||Government publication, National government publication, Internet resource
||Book, Internet Resource
|All Authors / Contributors:
Educational Resources Information Center (U.S.)
||Shipping list no.: 99-0956-M.
||Microfiche. [Washington, D.C.] : Supt. of Docs., U.S. G.P.O., . 3 microfiches.
||Nation's report card.; Report (National Assessment of Educational Progress (Project)), no. 23-ST-07.
||Trial state assessment at grade 4
NAEP 1992 trial state assessment
||prepared by Educational Testing Service under contract with the National Center for Education Statistics.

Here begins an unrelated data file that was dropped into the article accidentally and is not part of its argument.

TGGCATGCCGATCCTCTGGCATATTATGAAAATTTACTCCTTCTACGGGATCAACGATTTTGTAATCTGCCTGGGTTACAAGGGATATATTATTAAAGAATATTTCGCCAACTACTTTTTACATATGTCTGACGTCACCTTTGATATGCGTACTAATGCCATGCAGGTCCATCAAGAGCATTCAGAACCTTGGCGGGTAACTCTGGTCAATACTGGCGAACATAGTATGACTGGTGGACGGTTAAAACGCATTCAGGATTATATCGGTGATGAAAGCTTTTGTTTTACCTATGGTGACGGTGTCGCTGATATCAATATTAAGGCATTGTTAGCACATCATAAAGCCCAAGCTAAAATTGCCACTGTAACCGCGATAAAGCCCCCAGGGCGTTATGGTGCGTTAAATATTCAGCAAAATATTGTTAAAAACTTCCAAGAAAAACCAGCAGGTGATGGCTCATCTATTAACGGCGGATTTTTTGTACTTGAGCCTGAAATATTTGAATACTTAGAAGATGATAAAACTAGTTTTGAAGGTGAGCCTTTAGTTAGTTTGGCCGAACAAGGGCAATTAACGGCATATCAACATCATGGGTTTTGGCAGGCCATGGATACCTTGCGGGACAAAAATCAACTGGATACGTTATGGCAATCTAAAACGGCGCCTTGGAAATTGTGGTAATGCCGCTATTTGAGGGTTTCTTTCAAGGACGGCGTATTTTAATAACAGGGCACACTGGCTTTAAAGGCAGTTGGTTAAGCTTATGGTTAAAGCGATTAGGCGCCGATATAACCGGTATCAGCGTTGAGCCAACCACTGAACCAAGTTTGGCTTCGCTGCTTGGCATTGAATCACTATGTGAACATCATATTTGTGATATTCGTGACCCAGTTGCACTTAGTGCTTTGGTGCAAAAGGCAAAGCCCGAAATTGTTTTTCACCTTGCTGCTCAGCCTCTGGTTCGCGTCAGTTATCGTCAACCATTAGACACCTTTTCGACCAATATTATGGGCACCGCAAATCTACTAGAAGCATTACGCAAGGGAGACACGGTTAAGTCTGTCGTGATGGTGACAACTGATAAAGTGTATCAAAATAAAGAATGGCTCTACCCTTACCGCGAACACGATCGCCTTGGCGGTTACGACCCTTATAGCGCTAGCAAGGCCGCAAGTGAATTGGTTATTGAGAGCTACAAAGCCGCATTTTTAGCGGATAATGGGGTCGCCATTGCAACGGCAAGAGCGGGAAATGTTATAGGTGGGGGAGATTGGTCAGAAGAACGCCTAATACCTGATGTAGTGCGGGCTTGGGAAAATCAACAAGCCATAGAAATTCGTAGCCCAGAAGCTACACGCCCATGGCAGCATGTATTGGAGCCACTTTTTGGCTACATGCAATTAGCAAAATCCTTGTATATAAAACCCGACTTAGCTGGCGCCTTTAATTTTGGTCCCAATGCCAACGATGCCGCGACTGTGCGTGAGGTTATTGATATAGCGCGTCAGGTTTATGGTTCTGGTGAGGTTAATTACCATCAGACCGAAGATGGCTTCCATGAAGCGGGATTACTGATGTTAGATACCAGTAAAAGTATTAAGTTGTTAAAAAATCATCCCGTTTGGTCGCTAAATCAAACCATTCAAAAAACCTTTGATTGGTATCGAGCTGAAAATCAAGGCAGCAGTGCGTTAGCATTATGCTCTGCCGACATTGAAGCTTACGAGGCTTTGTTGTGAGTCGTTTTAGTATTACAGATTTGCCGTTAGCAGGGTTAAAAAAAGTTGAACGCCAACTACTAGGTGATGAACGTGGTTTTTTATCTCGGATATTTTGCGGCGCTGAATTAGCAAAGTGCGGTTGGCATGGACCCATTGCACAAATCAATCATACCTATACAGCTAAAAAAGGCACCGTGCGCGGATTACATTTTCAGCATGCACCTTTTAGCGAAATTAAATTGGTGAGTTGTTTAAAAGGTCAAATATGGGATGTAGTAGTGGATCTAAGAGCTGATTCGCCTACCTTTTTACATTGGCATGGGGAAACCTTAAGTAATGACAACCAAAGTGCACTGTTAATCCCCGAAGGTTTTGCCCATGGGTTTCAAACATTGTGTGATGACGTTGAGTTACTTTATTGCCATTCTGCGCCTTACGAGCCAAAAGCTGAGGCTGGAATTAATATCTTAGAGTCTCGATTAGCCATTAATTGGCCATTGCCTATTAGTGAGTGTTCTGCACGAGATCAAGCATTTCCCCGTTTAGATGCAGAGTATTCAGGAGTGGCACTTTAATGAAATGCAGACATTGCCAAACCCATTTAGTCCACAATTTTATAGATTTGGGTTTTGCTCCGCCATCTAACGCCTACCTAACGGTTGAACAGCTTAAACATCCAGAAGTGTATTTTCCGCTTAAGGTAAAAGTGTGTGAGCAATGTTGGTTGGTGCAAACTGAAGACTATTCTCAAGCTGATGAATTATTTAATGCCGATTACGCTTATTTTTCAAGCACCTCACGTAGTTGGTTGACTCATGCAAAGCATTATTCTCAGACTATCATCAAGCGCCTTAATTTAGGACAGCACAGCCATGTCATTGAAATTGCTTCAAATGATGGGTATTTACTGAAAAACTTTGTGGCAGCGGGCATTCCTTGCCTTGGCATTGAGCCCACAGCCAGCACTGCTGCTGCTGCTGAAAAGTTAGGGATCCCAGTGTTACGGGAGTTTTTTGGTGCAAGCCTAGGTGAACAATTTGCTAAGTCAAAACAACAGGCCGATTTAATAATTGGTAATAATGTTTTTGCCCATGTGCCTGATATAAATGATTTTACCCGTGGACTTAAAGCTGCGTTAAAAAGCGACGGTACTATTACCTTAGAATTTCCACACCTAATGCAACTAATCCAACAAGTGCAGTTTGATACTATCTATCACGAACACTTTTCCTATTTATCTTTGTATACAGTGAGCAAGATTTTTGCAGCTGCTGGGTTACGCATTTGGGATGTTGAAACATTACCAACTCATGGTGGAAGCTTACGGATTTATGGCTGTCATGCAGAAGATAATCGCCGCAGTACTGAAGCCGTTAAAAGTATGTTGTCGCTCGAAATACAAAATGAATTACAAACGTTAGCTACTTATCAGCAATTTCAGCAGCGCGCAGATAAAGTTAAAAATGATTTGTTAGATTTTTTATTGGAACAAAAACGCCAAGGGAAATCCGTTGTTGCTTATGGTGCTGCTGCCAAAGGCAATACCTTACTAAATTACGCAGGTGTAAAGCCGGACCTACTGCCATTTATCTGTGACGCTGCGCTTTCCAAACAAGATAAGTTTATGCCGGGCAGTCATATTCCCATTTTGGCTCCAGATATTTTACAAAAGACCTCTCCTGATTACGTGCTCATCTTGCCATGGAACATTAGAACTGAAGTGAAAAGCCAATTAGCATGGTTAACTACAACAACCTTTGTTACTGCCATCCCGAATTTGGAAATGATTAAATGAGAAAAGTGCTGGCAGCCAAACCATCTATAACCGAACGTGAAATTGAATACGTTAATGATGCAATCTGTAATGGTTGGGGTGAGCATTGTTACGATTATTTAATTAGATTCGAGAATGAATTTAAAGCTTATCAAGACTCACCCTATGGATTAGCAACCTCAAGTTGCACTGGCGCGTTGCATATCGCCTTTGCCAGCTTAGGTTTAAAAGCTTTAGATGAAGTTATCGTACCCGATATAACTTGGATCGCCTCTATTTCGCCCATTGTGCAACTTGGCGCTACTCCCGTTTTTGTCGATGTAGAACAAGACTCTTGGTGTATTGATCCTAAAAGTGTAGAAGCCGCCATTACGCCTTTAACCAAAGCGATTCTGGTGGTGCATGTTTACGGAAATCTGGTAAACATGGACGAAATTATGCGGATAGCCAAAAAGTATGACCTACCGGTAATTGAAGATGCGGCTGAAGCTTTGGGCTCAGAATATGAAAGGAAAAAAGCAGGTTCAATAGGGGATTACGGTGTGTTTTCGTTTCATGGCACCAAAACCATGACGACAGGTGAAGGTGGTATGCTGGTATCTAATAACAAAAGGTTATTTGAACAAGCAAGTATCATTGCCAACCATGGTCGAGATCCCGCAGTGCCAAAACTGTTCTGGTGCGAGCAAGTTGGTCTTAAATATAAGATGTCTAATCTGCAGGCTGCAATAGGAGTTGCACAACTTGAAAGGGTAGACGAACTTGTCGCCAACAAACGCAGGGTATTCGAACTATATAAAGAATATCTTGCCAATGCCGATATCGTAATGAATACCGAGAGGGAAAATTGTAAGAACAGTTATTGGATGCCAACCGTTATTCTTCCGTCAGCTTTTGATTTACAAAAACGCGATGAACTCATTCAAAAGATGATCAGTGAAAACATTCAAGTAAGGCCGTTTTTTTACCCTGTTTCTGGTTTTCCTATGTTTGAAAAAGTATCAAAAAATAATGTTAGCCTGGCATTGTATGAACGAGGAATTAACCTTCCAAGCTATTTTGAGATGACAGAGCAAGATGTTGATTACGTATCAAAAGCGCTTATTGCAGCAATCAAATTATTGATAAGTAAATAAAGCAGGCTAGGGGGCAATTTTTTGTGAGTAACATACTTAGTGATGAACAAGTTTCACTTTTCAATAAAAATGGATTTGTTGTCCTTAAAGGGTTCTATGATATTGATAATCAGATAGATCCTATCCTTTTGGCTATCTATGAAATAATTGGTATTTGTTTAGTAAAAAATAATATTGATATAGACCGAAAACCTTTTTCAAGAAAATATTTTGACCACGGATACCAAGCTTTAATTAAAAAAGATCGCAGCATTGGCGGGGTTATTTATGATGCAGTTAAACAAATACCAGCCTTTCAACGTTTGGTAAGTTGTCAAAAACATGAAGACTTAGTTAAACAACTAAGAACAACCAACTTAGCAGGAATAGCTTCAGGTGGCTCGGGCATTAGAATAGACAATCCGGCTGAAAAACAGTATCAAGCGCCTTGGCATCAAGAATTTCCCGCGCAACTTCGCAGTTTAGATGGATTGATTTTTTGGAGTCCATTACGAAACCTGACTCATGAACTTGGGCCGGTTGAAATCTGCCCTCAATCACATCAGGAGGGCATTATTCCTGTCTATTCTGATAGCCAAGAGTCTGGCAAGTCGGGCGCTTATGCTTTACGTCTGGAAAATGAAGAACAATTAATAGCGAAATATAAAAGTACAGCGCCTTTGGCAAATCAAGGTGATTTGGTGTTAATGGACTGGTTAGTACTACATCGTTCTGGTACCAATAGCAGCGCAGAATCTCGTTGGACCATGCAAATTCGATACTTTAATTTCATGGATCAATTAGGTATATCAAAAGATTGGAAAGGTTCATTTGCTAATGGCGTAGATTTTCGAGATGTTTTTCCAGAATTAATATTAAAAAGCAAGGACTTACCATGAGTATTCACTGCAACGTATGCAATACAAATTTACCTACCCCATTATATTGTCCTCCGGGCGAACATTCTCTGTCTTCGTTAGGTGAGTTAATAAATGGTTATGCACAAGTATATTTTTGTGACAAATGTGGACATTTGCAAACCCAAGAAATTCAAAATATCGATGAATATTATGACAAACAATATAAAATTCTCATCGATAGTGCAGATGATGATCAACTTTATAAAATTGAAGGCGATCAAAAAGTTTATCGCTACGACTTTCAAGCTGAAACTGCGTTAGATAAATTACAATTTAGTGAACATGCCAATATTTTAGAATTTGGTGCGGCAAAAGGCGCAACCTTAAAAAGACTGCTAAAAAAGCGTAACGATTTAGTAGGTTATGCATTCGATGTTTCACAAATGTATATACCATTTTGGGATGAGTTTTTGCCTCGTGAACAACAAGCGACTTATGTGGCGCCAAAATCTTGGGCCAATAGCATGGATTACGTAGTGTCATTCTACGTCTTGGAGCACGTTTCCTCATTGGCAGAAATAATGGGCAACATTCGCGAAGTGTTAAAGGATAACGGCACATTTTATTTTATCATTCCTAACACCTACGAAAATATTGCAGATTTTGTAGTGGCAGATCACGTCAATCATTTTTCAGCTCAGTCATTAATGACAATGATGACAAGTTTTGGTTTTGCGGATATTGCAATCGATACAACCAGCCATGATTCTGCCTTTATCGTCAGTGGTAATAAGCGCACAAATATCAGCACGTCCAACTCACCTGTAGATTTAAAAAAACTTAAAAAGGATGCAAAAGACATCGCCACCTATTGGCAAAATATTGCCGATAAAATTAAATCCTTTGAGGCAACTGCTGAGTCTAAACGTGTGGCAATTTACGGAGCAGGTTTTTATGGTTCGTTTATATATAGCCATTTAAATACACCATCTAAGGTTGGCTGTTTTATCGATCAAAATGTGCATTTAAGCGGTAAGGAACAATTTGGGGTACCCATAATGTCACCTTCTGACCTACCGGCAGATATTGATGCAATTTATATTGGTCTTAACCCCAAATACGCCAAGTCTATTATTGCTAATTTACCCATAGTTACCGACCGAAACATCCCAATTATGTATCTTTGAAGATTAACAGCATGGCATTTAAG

In 1990, the National Assessment of Educational Progress (NAEP) included a Trial State Assessment (TSA); for the first time in NAEP's history, voluntary state-by-state assessments were made. In 1992, the NAEP Program included an expanded TSA in fourth-grade reading. The 1992 reading assessment considered students' performance in situations that involved reading different kinds of materials for different purposes. The fourth-grade assessment measured two global purposes for reading--reading for literary experience and reading to gain information. In Michigan, 2,446 students in 100 public schools were assessed. This report describes the reading proficiency of Michigan fourth-graders and compares their overall performance to students in the Central region of the United States and the nation (using data from the NAEP national assessments). The distribution of reading results and reading achievement level results are provided for subpopulations of students (race/ethnicity, type of location, parents' educational level, and gender, and performance according to purpose for reading). To provide a context for the assessment data, participating public school students, their reading teachers, and principals completed questionnaires which focused on: policies and practices related to reading (time for instructional activities and instructional resources for reading); delivery of reading instruction (instructional materials and activities, workbooks/worksheets/writing, discussion and group activities, time to read, reading and use of libraries, assessing progress in reading); reading instructors (preparation, experience and professional development); students' home support for literacy (reading outside of school and in the home and hours of television watched per day). The average reading proficiency of fourth-grade public school students in Michigan on the NAEP reading scale was 217 compared to 216 nationwide. (SR).